Michelle Tennant: And let's just dive into that experience right there. What were the main pitfalls of people pitching you as an editor of some of these really high level magazines and then your current magazine? What's your biggest pet peeve, Gracey?
Gracey Hitchcock: Well actually, I would say over there we really didn't have a lot of problems because it was something that people really didn't pitch us, per se, so that was really pretty fabulous. And I have a terrific, incredibly amazing assistant who was a very young intern and she really ran the most incredible interference when anything did come up, so it was really on that level, fabulous. And we really did not get pitched in the same way because it was so new and so different and it just worked so differently that it's probably not a useful counterpart. I would say that I do have a list of pet peeves and you picked a very good time to speak to me because -.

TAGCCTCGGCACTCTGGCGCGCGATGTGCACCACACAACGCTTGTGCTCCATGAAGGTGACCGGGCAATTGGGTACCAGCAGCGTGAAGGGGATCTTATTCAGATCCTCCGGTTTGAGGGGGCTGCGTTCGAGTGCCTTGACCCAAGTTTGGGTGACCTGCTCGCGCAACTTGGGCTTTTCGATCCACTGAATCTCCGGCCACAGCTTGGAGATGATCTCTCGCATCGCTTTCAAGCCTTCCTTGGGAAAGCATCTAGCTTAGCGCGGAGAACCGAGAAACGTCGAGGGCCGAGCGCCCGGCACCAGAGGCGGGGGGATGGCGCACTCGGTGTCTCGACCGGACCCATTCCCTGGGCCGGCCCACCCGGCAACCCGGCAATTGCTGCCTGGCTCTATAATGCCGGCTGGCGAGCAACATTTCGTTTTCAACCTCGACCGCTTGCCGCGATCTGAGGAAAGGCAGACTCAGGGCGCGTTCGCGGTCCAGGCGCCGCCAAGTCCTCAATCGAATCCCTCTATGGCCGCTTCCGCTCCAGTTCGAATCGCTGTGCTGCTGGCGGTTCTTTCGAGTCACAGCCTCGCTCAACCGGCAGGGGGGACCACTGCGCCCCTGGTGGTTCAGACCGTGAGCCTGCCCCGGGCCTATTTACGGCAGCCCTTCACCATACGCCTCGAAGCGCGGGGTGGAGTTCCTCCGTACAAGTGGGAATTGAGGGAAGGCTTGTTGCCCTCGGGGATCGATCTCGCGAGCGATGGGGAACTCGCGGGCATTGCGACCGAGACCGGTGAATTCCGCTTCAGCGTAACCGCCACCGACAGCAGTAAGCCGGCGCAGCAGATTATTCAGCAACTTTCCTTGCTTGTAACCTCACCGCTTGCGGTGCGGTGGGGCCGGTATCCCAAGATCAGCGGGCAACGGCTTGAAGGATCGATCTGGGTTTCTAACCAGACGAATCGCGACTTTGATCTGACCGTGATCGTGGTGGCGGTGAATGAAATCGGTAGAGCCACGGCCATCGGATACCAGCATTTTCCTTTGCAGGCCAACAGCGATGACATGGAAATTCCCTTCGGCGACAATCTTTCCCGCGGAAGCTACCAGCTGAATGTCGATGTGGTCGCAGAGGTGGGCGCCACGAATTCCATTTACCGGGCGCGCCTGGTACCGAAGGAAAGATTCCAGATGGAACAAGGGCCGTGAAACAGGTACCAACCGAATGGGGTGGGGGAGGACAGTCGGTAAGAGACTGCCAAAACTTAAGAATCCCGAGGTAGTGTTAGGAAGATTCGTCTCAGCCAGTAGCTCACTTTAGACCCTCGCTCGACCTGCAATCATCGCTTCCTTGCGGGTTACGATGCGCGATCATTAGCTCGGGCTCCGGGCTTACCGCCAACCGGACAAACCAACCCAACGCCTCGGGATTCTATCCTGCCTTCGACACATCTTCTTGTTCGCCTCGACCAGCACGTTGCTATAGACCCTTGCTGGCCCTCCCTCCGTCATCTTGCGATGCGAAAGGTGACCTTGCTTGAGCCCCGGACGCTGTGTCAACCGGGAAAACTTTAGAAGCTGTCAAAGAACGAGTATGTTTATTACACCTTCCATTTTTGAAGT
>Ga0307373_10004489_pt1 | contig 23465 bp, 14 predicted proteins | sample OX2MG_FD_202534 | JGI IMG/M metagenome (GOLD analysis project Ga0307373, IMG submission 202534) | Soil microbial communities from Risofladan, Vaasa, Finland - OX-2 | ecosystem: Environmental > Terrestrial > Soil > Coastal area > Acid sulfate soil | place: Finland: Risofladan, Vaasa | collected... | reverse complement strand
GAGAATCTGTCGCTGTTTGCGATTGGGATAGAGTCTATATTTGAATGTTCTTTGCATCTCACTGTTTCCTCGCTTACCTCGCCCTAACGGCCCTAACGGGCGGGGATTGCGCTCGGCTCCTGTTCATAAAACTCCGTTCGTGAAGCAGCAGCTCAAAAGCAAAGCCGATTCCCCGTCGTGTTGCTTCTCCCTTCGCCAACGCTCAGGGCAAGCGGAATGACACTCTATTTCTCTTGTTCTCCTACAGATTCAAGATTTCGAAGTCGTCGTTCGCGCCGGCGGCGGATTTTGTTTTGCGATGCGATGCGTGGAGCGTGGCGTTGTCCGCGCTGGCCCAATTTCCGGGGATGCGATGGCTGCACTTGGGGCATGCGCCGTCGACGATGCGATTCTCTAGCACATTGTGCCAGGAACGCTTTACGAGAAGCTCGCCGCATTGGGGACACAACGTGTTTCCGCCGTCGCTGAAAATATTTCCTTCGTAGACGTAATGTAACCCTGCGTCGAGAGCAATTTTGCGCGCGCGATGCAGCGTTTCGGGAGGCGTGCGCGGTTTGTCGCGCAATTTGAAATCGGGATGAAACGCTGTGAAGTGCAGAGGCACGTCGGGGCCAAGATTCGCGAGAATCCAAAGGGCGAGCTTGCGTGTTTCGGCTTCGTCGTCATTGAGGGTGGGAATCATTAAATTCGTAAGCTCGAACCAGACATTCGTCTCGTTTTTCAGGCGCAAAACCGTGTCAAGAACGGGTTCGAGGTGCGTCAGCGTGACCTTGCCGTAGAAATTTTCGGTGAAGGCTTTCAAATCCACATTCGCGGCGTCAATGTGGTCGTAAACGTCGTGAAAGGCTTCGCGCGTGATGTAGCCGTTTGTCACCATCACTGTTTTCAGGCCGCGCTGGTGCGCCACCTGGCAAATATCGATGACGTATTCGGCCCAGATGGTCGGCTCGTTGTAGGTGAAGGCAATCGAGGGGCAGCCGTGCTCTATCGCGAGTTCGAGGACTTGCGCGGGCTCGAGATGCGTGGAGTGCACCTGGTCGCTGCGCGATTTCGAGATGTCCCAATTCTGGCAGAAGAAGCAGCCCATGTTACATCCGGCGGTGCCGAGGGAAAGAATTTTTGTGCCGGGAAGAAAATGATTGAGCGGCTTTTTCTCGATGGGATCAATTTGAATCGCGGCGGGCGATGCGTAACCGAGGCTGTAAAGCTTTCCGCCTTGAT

Michelle Tennant: Oh, good. Did one of them just happen to you?
Gracey Hitchcock: Well I was just recently at a very nice luncheon where I was sitting with a couple of very, very seasoned editors, women, and it seemed that they have had, recently, a few experiences with PR people that they were not too pleased about. And I would say not a mean spirited at all, but a professional discussion of what really should not be done, spontaneously broke out. So some of these things are not just my opinion, but the opinion of some of my seasoned colleagues who are not really friends with colleague and it was funny how there was such a meeting minds.
I would say that one thing ‘cause when people pitch you and they have not read, you know, we're an online magazine so, we do have a newsletter, you're absolutely right, but we also have an online magazine and people pitch us and they haven't read it. So they're pitching things that we don't cover. They don't fit our demographics. Our readers would not be interested in them.